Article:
The idea was to figure out what would happen if teachers were told that certain kids in their class were destined to succeed, so Rosenthal took a normal IQ test and dressed it up as a different test."

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Mom Psych Home

Mom Psych Home | Mom Psych | Scoop.it

Psychology studies can seem confusing and contradictory. Mom Psych cuts through the clutter to bring the latest research home.


On the Web at http://www.mom-psych.com/

On Twitter at https://twitter.com/TheMomPsych

On Facebook at http://www.facebook.com/MomPsych.

 

Aunt Psych is also on Twitter: https://twitter.com/AuntPsych

 

 

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Preschoolers' reading skills benefit from one modest change by teachers

Preschoolers' reading skills benefit from one modest change by teachers | Mom Psych | Scoop.it
A small change in how teachers and parents read aloud to preschoolers may provide a big boost to their reading skills later on, a new study found.
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Are We Putting the (Knowledge) Cart Before the (Emotional) Horse?

Are We Putting the (Knowledge) Cart Before the (Emotional) Horse? | Mom Psych | Scoop.it
What would you say if I told you that all of our efforts to improve public education were insensitive to the actual way people interacted with the world?

Depressing, right? But it's true.

 

"We elevate the wrong hero in school reform every day when we overvalue the importance of academic learning and assume that merely focusing on better curricula and clearer standards will carry the day. Yet the research suggests otherwise, affirming what sociologist Pedro Noguera and others have said repeatedly: 'unmet social needs become unmet academic needs.'”


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Deaf Children’s Gesture Mismatches Are Clues to Their Learning

Deaf Children’s Gesture Mismatches Are Clues to Their Learning | Mom Psych | Scoop.it

In a discovery that could help instructors better teach deaf children, a team of University of Chicago researchers has found that a gesture-sign mismatch made while explaining a math problem suggests that a deaf child is experiencing a teachable moment.

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Brain Scan Foretells Who Will Fold Under Pressure - Science News

Brain Scan Foretells Who Will Fold Under Pressure - Science News | Mom Psych | Scoop.it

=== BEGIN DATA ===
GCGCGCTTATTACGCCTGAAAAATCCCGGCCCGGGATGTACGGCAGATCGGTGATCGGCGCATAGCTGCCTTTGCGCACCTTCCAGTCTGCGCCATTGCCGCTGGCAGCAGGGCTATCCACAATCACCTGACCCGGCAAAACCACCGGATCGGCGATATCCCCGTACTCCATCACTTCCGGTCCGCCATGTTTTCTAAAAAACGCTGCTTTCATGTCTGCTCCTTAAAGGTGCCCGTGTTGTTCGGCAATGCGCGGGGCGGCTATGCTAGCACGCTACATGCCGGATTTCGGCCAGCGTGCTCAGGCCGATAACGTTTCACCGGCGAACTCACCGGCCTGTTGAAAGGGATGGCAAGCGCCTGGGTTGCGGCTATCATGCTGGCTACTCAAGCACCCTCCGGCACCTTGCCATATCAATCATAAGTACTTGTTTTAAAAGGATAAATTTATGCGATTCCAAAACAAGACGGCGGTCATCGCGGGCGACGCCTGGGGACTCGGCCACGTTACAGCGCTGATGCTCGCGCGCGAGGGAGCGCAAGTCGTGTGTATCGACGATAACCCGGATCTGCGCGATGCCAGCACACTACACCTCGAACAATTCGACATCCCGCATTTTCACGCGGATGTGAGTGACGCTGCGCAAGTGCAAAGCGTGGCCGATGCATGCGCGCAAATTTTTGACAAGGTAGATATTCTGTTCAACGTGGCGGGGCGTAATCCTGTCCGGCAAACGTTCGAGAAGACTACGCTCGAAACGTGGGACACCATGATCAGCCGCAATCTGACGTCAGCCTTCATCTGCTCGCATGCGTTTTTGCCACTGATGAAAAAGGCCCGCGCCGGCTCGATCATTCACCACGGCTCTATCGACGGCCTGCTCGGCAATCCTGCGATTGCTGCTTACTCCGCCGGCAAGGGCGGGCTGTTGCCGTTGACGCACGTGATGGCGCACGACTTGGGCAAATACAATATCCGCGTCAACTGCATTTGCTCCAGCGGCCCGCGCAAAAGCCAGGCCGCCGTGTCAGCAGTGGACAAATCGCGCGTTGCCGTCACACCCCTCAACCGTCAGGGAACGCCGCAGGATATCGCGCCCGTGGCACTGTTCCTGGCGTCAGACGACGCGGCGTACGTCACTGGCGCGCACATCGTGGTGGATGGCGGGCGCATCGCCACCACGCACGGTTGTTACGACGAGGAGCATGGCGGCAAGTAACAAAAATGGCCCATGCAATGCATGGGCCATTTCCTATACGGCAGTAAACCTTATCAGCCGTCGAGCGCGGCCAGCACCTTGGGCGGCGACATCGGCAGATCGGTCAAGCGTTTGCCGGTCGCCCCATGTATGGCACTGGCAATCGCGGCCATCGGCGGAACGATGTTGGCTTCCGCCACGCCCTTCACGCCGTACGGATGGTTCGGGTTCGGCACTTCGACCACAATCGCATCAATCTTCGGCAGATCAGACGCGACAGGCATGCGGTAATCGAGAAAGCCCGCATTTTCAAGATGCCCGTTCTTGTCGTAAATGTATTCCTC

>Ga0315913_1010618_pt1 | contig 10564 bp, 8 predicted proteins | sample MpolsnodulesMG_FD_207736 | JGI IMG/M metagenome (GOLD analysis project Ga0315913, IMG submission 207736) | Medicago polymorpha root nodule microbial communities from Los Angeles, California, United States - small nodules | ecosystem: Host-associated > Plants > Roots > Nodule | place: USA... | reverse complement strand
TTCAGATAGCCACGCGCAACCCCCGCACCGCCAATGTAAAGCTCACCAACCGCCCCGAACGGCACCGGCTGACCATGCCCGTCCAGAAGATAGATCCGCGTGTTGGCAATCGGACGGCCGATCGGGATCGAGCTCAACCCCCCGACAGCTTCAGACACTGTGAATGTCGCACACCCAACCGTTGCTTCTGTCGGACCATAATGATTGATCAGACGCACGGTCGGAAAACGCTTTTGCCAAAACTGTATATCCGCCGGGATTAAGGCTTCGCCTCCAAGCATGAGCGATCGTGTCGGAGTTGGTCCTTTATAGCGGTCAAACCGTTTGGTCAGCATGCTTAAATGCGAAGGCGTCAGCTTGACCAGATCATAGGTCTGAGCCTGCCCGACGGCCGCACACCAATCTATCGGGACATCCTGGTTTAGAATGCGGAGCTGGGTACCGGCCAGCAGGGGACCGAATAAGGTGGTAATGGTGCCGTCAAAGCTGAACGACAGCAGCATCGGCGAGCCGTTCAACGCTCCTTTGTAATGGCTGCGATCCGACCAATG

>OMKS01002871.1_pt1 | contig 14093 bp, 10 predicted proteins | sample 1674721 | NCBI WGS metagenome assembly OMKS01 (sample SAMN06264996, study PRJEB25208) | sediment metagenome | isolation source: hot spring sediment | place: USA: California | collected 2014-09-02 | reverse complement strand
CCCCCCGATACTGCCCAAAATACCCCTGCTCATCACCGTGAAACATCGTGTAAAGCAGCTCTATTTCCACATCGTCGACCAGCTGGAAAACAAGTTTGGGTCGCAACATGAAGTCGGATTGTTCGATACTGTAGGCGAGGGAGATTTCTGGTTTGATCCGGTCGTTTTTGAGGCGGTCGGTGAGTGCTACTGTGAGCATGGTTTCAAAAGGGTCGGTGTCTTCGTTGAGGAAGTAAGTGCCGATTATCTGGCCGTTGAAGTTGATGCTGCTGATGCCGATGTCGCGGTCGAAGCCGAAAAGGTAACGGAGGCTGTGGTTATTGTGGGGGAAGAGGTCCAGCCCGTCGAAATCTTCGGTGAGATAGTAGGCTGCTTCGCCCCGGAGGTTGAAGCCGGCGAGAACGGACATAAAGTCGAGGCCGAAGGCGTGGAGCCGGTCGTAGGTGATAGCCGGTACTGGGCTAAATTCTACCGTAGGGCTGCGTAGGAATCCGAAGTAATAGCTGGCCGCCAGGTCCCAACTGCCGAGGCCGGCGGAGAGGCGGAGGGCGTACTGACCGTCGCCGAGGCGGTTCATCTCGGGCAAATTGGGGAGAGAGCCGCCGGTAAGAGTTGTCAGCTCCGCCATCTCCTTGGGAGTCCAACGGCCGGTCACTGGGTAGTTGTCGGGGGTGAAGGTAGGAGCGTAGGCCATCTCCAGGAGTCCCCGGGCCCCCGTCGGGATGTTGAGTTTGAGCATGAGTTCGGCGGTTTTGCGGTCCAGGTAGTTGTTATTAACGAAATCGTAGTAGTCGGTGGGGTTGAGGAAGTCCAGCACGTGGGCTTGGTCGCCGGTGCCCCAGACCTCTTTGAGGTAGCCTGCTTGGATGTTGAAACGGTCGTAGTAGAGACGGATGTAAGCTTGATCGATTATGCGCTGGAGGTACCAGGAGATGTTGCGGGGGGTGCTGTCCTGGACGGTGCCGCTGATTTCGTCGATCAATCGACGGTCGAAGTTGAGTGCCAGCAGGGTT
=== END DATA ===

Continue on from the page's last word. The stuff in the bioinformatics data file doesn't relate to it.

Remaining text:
As any high school senior staring down the SAT knows, when the stakes are high, some test-takers choke. A new study finds that activity in distinct parts of the brain can predict whether a person will remain cool or crumble under pressure.

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Gina Stepp's comment, April 5, 2012 8:36 AM
See this one also, dealing with the same topic: http://www.scoop.it/t/mom-psych/p/1507031756/how-to-deal-with-kids-and-math-anxiety
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Mean Girls (and Boys)

Mean Girls (and Boys) | Mom Psych | Scoop.it

One of the saddest and most difficult lessons we are learning at the local public school  is the way that the other children treat one another.


(So glad my girls' school has zero tolerance for bullying. It's amazing how that works. ~gms)


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The Trouble With Bright Girls | Psychology Today

The Trouble With Bright Girls | Psychology Today | Mom Psych | Scoop.it
For women, ability doesn’t always lead to confidence. Here’s why. By Heidi Grant Halvorson, Ph.D. ...

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Gina Stepp's comment, March 29, 2012 7:54 PM
The type of praise we give is very important for the right kind of self-image. I do think this is very accurate--we tend to give girls more "global trait" types of praise rather than for effort and mastery. More on this topic here: http://www.vision.org/visionmedia/family-relationships/children-and-self-esteem/34763.aspx
Gina Stepp's comment, March 29, 2012 7:56 PM
So true! The type of praise we give children is very important in helping them develop the right kind of self-image. I do think this is very accurate--we tend to give girls more "global trait" types of praise (especially about beauty) rather than for effort and mastery. More on this topic here: http://www.vision.org/visionmedia/family-relationships/children-and-self-esteem/34763.aspx
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Khan Academy: The future of education?

Khan Academy: The future of education? | Mom Psych | Scoop.it

With the backing of Gates and Google, Khan Academy and its free online educational videos are moving into the classroom and across the world. Their goal: to revolutionize how we teach and learn. Sanjay Gupta reports.